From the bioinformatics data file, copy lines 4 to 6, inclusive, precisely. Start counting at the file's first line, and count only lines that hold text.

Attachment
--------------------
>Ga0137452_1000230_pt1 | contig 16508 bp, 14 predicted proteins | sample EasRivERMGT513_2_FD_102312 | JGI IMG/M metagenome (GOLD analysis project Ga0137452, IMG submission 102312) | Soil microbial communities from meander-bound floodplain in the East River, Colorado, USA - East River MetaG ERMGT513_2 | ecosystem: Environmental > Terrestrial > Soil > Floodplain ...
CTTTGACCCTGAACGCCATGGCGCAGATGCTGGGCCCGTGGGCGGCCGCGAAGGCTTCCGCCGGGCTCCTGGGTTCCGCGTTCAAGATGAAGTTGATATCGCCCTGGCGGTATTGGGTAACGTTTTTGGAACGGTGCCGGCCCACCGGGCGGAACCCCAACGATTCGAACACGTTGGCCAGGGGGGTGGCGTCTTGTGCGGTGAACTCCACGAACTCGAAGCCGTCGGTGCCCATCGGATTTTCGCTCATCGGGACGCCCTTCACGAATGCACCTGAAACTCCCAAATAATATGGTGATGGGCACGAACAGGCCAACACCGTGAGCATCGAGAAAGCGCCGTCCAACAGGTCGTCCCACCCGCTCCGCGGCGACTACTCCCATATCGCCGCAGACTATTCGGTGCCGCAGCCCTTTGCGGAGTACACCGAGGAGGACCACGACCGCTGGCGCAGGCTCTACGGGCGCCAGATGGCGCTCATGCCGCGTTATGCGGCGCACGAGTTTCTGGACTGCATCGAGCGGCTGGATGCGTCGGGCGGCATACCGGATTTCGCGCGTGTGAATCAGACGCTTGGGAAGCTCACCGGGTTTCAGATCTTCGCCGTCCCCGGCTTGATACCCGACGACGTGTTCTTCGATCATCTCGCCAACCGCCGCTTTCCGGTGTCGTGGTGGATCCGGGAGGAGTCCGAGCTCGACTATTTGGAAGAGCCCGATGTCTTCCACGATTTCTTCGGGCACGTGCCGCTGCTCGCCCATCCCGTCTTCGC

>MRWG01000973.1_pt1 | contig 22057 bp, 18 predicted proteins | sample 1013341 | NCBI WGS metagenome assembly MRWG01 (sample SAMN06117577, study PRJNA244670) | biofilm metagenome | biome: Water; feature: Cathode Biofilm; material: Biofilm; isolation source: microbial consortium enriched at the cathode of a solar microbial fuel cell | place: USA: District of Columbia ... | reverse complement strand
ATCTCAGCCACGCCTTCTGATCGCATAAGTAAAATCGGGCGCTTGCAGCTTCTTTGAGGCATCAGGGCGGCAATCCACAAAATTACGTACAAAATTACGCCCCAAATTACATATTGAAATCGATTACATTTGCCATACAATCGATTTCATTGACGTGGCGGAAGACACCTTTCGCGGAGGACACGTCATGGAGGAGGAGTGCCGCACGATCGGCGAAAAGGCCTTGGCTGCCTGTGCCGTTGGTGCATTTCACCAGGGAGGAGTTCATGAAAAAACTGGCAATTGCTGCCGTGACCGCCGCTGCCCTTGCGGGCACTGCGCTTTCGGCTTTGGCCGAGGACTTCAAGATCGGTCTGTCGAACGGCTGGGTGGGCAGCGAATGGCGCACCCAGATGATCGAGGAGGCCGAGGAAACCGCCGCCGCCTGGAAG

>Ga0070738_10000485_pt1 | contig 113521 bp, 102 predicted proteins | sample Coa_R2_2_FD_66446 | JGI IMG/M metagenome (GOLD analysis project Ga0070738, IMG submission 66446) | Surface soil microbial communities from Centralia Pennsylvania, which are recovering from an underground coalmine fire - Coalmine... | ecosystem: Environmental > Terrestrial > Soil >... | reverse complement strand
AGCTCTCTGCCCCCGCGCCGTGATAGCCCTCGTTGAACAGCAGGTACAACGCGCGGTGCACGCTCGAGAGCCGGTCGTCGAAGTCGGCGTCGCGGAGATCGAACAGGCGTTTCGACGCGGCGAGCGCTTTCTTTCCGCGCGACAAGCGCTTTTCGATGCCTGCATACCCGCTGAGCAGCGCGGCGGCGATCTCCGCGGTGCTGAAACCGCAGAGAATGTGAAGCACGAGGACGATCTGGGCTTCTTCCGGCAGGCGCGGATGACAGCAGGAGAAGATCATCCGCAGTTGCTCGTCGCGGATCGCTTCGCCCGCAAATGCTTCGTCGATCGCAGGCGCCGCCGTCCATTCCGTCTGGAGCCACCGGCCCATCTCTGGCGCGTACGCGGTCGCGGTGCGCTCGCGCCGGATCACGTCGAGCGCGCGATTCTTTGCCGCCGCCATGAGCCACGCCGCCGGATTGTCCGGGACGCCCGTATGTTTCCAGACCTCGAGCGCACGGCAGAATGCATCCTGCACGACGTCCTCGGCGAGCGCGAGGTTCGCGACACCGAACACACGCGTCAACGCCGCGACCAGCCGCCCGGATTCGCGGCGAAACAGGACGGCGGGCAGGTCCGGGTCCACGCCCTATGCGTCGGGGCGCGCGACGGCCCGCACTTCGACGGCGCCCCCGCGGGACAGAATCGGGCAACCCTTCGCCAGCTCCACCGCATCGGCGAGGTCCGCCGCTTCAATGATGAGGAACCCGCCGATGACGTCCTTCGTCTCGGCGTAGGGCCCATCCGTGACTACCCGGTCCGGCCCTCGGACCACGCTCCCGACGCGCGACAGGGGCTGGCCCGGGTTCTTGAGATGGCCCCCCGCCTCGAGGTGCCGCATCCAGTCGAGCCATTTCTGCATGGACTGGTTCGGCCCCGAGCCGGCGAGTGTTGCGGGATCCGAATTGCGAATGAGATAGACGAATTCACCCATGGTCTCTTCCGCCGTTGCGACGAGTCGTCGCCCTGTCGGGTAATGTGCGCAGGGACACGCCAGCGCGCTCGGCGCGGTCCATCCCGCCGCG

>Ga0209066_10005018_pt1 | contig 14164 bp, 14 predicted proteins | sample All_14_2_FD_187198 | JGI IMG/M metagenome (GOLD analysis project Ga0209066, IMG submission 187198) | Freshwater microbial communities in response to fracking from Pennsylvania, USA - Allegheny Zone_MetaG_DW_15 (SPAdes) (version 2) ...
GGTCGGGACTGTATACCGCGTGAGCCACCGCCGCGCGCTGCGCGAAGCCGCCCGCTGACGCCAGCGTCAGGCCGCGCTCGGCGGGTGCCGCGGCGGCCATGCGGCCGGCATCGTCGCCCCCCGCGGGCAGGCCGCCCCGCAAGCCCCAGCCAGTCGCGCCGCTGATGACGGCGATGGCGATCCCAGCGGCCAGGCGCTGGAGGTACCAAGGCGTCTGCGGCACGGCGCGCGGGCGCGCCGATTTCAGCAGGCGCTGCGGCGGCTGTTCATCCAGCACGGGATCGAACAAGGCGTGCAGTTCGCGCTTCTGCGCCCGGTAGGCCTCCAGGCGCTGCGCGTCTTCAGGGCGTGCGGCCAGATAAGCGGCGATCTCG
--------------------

ATCTCAGCCACGCCTTCTGATCGCATAAGTAAAATCGGGCGCTTGCAGCTTCTTTGAGGCATCAGGGCGGCAATCCACAAAATTACGTACAAAATTACGCCCCAAATTACATATTGAAATCGATTACATTTGCCATACAATCGATTTCATTGACGTGGCGGAAGACACCTTTCGCGGAGGACACGTCATGGAGGAGGAGTGCCGCACGATCGGCGAAAAGGCCTTGGCTGCCTGTGCCGTTGGTGCATTTCACCAGGGAGGAGTTCATGAAAAAACTGGCAATTGCTGCCGTGACCGCCGCTGCCCTTGCGGGCACTGCGCTTTCGGCTTTGGCCGAGGACTTCAAGATCGGTCTGTCGAACGGCTGGGTGGGCAGCGAATGGCGCACCCAGATGATCGAGGAGGCCGAGGAAACCGCCGCCGCCTGGAAG

>Ga0070738_10000485_pt1 | contig 113521 bp, 102 predicted proteins | sample Coa_R2_2_FD_66446 | JGI IMG/M metagenome (GOLD analysis project Ga0070738, IMG submission 66446) | Surface soil microbial communities from Centralia Pennsylvania, which are recovering from an underground coalmine fire - Coalmine... | ecosystem: Environmental > Terrestrial > Soil >... | reverse complement strand
AGCTCTCTGCCCCCGCGCCGTGATAGCCCTCGTTGAACAGCAGGTACAACGCGCGGTGCACGCTCGAGAGCCGGTCGTCGAAGTCGGCGTCGCGGAGATCGAACAGGCGTTTCGACGCGGCGAGCGCTTTCTTTCCGCGCGACAAGCGCTTTTCGATGCCTGCATACCCGCTGAGCAGCGCGGCGGCGATCTCCGCGGTGCTGAAACCGCAGAGAATGTGAAGCACGAGGACGATCTGGGCTTCTTCCGGCAGGCGCGGATGACAGCAGGAGAAGATCATCCGCAGTTGCTCGTCGCGGATCGCTTCGCCCGCAAATGCTTCGTCGATCGCAGGCGCCGCCGTCCATTCCGTCTGGAGCCACCGGCCCATCTCTGGCGCGTACGCGGTCGCGGTGCGCTCGCGCCGGATCACGTCGAGCGCGCGATTCTTTGCCGCCGCCATGAGCCACGCCGCCGGATTGTCCGGGACGCCCGTATGTTTCCAGACCTCGAGCGCACGGCAGAATGCATCCTGCACGACGTCCTCGGCGAGCGCGAGGTTCGCGACACCGAACACACGCGTCAACGCCGCGACCAGCCGCCCGGATTCGCGGCGAAACAGGACGGCGGGCAGGTCCGGGTCCACGCCCTATGCGTCGGGGCGCGCGACGGCCCGCACTTCGACGGCGCCCCCGCGGGACAGAATCGGGCAACCCTTCGCCAGCTCCACCGCATCGGCGAGGTCCGCCGCTTCAATGATGAGGAACCCGCCGATGACGTCCTTCGTCTCGGCGTAGGGCCCATCCGTGACTACCCGGTCCGGCCCTCGGACCACGCTCCCGACGCGCGACAGGGGCTGGCCCGGGTTCTTGAGATGGCCCCCCGCCTCGAGGTGCCGCATCCAGTCGAGCCATTTCTGCATGGACTGGTTCGGCCCCGAGCCGGCGAGTGTTGCGGGATCCGAATTGCGAATGAGATAGACGAATTCACCCATGGTCTCTTCCGCCGTTGCGACGAGTCGTCGCCCTGTCGGGTAATGTGCGCAGGGACACGCCAGCGCGCTCGGCGCGGTCCATCCCGCCGCG